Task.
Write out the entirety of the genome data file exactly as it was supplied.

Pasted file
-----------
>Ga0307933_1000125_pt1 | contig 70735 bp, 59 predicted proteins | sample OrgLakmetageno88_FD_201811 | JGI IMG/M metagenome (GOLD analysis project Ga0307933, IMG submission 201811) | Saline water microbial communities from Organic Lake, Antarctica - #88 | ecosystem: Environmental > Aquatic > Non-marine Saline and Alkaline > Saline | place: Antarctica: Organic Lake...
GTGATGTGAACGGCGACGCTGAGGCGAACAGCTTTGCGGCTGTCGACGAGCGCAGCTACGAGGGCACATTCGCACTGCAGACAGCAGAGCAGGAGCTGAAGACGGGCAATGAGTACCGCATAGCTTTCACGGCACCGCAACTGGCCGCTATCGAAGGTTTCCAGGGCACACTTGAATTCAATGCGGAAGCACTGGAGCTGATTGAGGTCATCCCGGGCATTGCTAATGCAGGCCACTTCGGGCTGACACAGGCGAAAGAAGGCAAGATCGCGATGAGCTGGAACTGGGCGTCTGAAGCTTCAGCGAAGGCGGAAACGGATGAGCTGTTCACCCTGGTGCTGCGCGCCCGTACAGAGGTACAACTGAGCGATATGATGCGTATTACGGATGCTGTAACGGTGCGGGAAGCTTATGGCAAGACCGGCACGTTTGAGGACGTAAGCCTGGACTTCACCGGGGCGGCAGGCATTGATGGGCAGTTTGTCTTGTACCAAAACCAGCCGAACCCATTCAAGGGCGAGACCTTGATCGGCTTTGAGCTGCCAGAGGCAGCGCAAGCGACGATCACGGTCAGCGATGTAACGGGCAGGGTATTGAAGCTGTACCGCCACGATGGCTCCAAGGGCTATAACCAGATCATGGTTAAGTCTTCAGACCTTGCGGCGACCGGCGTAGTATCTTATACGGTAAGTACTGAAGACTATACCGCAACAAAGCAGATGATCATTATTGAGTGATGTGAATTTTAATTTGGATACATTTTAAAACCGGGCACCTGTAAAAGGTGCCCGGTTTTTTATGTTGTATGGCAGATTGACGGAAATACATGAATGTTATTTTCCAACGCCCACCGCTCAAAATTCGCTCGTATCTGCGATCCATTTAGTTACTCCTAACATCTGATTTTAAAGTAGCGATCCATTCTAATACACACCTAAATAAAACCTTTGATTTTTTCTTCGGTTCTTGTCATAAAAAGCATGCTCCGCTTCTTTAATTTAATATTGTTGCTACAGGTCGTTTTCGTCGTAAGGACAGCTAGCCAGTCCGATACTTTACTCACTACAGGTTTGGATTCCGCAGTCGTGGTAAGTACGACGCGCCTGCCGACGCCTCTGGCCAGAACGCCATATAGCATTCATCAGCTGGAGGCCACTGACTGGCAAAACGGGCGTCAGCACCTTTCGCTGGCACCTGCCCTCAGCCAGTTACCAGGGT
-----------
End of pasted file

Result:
>Ga0307933_1000125_pt1 | contig 70735 bp, 59 predicted proteins | sample OrgLakmetageno88_FD_201811 | JGI IMG/M metagenome (GOLD analysis project Ga0307933, IMG submission 201811) | Saline water microbial communities from Organic Lake, Antarctica - #88 | ecosystem: Environmental > Aquatic > Non-marine Saline and Alkaline > Saline | place: Antarctica: Organic Lake...
GTGATGTGAACGGCGACGCTGAGGCGAACAGCTTTGCGGCTGTCGACGAGCGCAGCTACGAGGGCACATTCGCACTGCAGACAGCAGAGCAGGAGCTGAAGACGGGCAATGAGTACCGCATAGCTTTCACGGCACCGCAACTGGCCGCTATCGAAGGTTTCCAGGGCACACTTGAATTCAATGCGGAAGCACTGGAGCTGATTGAGGTCATCCCGGGCATTGCTAATGCAGGCCACTTCGGGCTGACACAGGCGAAAGAAGGCAAGATCGCGATGAGCTGGAACTGGGCGTCTGAAGCTTCAGCGAAGGCGGAAACGGATGAGCTGTTCACCCTGGTGCTGCGCGCCCGTACAGAGGTACAACTGAGCGATATGATGCGTATTACGGATGCTGTAACGGTGCGGGAAGCTTATGGCAAGACCGGCACGTTTGAGGACGTAAGCCTGGACTTCACCGGGGCGGCAGGCATTGATGGGCAGTTTGTCTTGTACCAAAACCAGCCGAACCCATTCAAGGGCGAGACCTTGATCGGCTTTGAGCTGCCAGAGGCAGCGCAAGCGACGATCACGGTCAGCGATGTAACGGGCAGGGTATTGAAGCTGTACCGCCACGATGGCTCCAAGGGCTATAACCAGATCATGGTTAAGTCTTCAGACCTTGCGGCGACCGGCGTAGTATCTTATACGGTAAGTACTGAAGACTATACCGCAACAAAGCAGATGATCATTATTGAGTGATGTGAATTTTAATTTGGATACATTTTAAAACCGGGCACCTGTAAAAGGTGCCCGGTTTTTTATGTTGTATGGCAGATTGACGGAAATACATGAATGTTATTTTCCAACGCCCACCGCTCAAAATTCGCTCGTATCTGCGATCCATTTAGTTACTCCTAACATCTGATTTTAAAGTAGCGATCCATTCTAATACACACCTAAATAAAACCTTTGATTTTTTCTTCGGTTCTTGTCATAAAAAGCATGCTCCGCTTCTTTAATTTAATATTGTTGCTACAGGTCGTTTTCGTCGTAAGGACAGCTAGCCAGTCCGATACTTTACTCACTACAGGTTTGGATTCCGCAGTCGTGGTAAGTACGACGCGCCTGCCGACGCCTCTGGCCAGAACGCCATATAGCATTCATCAGCTGGAGGCCACTGACTGGCAAAACGGGCGTCAGCACCTTTCGCTGGCACCTGCCCTCAGCCAGTTACCAGGGT